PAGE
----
Brief of the United States Department of Justice and Federal Trade Commission before the U.S. Court of Appeals for the Second Circuit addressing the proper application of the provisions of the Foreign Trade Antitrust Improvements Act of 1982, 15 U.S.C. § 6a, which parallel those of Section 5(a)(3) of the FTC Act, 15 U.S.C. § 45(a)(3). The brief takes the position that (a) the district court decision dismissing plaintiff’s antitrust complaint may be affirmed on the ground that the plaintiff’s claim does not arise from anticompetitive effects on U.S. commerce, and (b) the analysis of the effects of defendants’ alleged conduct failed to follow the proper “proximate cause” standard.
When a court considers a case whose outcome may affect consumers or competition, the FTC may file a “friend of the court” brief to provide information that can help the court make its decision in a way that protects consumers or promotes competition. To find a specific FTC brief, use the filters on this page.Displaying 21 - 40 of 118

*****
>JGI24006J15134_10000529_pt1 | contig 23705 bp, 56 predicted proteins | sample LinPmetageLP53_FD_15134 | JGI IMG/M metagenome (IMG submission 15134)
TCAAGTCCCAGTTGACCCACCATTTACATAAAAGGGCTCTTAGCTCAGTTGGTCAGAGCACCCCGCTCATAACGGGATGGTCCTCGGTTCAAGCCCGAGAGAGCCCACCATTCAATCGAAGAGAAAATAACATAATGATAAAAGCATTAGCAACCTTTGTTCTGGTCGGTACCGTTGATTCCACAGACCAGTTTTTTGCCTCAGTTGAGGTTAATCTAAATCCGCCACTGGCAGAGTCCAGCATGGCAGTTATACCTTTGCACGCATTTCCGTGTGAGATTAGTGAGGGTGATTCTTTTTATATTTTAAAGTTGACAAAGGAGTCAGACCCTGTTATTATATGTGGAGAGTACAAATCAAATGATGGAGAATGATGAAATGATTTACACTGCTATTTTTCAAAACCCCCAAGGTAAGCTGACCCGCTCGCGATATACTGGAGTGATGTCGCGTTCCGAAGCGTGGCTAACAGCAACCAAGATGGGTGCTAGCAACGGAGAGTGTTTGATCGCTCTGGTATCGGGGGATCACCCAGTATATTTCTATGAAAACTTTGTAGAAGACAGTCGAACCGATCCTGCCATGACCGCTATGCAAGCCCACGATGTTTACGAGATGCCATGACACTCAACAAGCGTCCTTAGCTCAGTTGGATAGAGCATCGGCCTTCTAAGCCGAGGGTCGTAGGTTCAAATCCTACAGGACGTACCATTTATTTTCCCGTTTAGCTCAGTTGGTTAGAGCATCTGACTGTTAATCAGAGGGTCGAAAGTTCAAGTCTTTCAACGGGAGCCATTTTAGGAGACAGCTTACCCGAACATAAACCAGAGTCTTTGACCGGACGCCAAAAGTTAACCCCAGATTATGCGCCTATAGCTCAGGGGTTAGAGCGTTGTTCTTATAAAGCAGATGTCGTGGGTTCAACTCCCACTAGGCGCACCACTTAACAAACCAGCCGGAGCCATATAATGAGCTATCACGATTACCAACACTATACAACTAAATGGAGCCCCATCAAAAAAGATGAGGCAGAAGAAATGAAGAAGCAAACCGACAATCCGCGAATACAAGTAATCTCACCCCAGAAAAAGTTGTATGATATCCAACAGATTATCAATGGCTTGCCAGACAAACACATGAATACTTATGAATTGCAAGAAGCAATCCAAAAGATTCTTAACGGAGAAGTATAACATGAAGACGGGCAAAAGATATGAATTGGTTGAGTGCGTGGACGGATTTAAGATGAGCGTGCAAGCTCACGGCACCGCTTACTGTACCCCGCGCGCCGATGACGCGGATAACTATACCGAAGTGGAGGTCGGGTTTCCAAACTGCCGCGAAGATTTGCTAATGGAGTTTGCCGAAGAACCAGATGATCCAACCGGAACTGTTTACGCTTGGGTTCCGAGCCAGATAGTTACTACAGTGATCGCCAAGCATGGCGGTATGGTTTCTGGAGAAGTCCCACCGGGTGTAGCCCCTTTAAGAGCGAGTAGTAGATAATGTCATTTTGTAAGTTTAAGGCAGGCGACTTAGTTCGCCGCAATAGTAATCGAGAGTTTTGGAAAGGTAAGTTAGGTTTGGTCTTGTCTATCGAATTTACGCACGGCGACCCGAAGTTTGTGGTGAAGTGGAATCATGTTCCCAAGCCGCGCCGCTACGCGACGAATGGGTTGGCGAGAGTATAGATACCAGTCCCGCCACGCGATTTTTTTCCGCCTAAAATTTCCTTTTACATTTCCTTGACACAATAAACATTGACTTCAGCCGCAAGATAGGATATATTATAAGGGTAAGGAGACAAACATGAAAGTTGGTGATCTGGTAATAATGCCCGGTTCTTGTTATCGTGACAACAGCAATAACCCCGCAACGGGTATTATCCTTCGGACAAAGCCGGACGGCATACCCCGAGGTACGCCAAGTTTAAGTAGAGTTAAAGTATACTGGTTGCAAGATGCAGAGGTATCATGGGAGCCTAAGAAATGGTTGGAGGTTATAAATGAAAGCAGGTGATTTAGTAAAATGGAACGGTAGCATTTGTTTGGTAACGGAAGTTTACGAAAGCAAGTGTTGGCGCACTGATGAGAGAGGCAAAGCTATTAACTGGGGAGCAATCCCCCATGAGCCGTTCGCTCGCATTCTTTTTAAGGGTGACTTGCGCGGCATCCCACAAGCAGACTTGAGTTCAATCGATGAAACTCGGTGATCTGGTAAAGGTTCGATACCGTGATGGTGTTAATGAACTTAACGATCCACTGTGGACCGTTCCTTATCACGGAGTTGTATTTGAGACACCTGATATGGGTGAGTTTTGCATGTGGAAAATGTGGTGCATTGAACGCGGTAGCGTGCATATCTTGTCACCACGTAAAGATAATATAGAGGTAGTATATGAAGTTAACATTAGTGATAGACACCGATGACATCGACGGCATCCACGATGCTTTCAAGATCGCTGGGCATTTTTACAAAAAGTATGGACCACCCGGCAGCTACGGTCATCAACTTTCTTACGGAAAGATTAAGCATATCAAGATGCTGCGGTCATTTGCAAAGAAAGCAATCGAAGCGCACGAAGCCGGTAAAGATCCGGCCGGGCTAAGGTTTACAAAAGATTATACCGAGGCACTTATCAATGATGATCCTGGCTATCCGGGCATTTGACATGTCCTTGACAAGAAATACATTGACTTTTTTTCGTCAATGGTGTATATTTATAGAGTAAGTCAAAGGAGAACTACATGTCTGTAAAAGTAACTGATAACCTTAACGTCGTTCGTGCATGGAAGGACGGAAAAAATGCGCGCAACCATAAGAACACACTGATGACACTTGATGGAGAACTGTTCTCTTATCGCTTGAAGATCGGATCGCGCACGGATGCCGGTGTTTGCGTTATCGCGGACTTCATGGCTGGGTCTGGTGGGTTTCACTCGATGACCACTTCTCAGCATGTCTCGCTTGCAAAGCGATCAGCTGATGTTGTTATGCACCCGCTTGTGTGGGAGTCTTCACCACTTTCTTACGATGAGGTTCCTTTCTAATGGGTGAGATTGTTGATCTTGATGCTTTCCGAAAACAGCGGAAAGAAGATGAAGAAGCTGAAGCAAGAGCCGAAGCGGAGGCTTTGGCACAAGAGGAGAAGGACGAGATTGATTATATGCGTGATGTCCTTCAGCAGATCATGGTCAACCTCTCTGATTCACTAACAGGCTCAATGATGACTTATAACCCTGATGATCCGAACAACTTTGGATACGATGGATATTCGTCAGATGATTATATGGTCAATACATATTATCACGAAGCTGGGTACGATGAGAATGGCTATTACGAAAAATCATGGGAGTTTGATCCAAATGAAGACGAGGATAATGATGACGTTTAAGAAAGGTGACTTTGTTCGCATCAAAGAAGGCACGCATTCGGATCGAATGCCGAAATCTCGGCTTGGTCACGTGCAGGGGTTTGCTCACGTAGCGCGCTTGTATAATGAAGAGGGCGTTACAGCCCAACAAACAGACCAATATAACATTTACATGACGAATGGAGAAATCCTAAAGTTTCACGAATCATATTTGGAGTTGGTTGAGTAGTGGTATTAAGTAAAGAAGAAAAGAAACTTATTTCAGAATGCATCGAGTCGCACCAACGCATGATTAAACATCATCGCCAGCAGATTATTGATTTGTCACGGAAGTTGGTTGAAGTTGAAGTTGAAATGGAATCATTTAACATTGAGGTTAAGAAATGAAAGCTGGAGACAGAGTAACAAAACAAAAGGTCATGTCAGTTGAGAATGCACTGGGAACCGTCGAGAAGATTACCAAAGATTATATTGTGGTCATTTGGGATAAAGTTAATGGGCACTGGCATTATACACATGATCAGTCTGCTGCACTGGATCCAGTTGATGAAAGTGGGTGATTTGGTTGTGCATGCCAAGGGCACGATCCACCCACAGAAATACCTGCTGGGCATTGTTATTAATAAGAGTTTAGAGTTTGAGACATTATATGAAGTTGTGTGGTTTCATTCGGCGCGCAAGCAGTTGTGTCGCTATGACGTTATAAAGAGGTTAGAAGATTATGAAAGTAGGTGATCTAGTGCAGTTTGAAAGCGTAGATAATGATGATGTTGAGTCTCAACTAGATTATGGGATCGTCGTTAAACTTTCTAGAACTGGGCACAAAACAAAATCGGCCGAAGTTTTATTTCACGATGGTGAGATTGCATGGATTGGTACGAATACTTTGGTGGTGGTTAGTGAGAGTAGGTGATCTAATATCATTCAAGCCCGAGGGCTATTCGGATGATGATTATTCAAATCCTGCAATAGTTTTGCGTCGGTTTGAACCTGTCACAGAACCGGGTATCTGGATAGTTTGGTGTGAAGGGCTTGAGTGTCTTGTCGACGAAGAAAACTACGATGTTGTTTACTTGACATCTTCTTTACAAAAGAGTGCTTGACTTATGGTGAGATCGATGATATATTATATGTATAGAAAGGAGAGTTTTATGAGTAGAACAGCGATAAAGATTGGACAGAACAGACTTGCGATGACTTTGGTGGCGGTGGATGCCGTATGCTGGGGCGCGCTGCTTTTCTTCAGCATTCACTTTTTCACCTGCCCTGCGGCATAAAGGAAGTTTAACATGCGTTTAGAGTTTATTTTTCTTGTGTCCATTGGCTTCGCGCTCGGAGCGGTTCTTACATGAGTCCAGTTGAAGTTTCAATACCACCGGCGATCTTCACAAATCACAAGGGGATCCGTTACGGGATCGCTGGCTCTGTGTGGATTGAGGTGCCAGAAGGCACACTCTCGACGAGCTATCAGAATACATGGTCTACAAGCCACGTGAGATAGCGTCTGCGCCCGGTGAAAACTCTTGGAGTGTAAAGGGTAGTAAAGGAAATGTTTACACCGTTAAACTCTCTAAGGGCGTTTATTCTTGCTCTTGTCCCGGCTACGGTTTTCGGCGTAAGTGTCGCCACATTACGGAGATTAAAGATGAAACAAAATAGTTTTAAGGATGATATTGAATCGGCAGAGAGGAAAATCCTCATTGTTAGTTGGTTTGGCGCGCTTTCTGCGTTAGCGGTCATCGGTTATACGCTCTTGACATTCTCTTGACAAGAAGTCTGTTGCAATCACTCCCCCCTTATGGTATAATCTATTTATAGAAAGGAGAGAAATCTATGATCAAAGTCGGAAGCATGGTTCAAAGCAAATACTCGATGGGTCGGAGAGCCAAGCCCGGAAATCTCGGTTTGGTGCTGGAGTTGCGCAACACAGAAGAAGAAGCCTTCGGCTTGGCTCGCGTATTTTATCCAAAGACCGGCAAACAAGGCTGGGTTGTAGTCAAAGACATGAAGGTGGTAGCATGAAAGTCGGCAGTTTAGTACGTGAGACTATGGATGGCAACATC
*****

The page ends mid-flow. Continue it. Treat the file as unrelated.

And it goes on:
Brief of Consumer Financial Protection Bureau and Federal Trade Commission as amici curiae before the United States Court of Appeals for the Ninth Circuit, addressing the question of how long, under the Fair Credit Reporting Act (FCRA), a consumer reporting agency can report certain negative information about an individual. The FCRA generally prohibits the reporting of adverse information for more than seven years. The brief takes the position that the seven-year period for a dismissed criminal charge begins on the date of the charge, not the date of dismissal.
Brief of the Federal Trade Commission in response to an invitation from the U.S. Court of Appeals for the Seventh Circuit to present the Commission’s views. The brief explains that, although the FTC’s separate litigation challenging defendants’ practices inducing consumers into Tribal Court presents distinct issues, aspects of the defendants’ conduct that make it unfair and deceptive under the FTC Act are relevant to whether the clause in the loan contracts requiring tribal arbitration of consumer claims is unconscionable.